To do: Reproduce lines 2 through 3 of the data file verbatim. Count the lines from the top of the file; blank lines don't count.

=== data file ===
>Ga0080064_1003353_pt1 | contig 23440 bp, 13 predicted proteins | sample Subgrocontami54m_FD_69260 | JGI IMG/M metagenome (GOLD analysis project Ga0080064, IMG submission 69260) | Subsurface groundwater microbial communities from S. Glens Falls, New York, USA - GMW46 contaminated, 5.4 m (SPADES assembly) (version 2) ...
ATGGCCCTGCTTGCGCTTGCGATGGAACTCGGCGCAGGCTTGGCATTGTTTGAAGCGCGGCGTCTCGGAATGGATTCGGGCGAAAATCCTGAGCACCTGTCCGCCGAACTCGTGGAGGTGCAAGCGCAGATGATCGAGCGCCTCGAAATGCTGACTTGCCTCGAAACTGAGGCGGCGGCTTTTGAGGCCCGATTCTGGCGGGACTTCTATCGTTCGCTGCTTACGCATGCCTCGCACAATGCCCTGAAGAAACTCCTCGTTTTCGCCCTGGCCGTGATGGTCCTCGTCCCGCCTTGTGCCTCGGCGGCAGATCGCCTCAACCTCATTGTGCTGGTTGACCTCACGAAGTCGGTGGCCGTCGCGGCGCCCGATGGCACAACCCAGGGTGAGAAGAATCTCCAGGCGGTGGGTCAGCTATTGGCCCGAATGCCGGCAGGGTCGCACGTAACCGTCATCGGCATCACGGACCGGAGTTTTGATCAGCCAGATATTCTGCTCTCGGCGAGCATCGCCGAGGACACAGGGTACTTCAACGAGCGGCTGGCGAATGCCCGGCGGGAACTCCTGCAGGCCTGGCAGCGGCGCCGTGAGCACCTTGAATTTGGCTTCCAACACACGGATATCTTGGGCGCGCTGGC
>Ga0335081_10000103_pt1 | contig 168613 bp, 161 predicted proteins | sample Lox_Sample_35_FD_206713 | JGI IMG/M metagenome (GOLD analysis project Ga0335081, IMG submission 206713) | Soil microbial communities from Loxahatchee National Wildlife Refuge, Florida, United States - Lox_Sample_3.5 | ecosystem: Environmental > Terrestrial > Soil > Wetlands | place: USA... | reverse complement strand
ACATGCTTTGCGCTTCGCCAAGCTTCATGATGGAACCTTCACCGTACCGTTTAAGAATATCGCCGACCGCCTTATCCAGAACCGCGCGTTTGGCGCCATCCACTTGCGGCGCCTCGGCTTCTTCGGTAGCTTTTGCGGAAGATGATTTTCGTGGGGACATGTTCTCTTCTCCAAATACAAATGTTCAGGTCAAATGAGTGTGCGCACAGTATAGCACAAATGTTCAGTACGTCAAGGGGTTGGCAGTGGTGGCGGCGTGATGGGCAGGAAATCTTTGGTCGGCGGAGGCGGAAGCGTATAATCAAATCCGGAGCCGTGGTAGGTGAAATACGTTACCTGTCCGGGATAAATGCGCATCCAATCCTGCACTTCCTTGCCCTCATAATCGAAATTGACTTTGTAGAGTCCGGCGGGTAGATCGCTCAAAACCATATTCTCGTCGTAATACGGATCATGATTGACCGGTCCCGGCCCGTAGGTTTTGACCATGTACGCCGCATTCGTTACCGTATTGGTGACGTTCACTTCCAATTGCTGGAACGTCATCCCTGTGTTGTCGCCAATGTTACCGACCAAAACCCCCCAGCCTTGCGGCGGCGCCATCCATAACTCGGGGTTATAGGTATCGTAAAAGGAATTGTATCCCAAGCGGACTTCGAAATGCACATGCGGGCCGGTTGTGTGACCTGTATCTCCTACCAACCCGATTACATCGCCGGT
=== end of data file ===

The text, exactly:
ATGGCCCTGCTTGCGCTTGCGATGGAACTCGGCGCAGGCTTGGCATTGTTTGAAGCGCGGCGTCTCGGAATGGATTCGGGCGAAAATCCTGAGCACCTGTCCGCCGAACTCGTGGAGGTGCAAGCGCAGATGATCGAGCGCCTCGAAATGCTGACTTGCCTCGAAACTGAGGCGGCGGCTTTTGAGGCCCGATTCTGGCGGGACTTCTATCGTTCGCTGCTTACGCATGCCTCGCACAATGCCCTGAAGAAACTCCTCGTTTTCGCCCTGGCCGTGATGGTCCTCGTCCCGCCTTGTGCCTCGGCGGCAGATCGCCTCAACCTCATTGTGCTGGTTGACCTCACGAAGTCGGTGGCCGTCGCGGCGCCCGATGGCACAACCCAGGGTGAGAAGAATCTCCAGGCGGTGGGTCAGCTATTGGCCCGAATGCCGGCAGGGTCGCACGTAACCGTCATCGGCATCACGGACCGGAGTTTTGATCAGCCAGATATTCTGCTCTCGGCGAGCATCGCCGAGGACACAGGGTACTTCAACGAGCGGCTGGCGAATGCCCGGCGGGAACTCCTGCAGGCCTGGCAGCGGCGCCGTGAGCACCTTGAATTTGGCTTCCAACACACGGATATCTTGGGCGCGCTGGC
>Ga0335081_10000103_pt1 | contig 168613 bp, 161 predicted proteins | sample Lox_Sample_35_FD_206713 | JGI IMG/M metagenome (GOLD analysis project Ga0335081, IMG submission 206713) | Soil microbial communities from Loxahatchee National Wildlife Refuge, Florida, United States - Lox_Sample_3.5 | ecosystem: Environmental > Terrestrial > Soil > Wetlands | place: USA... | reverse complement strand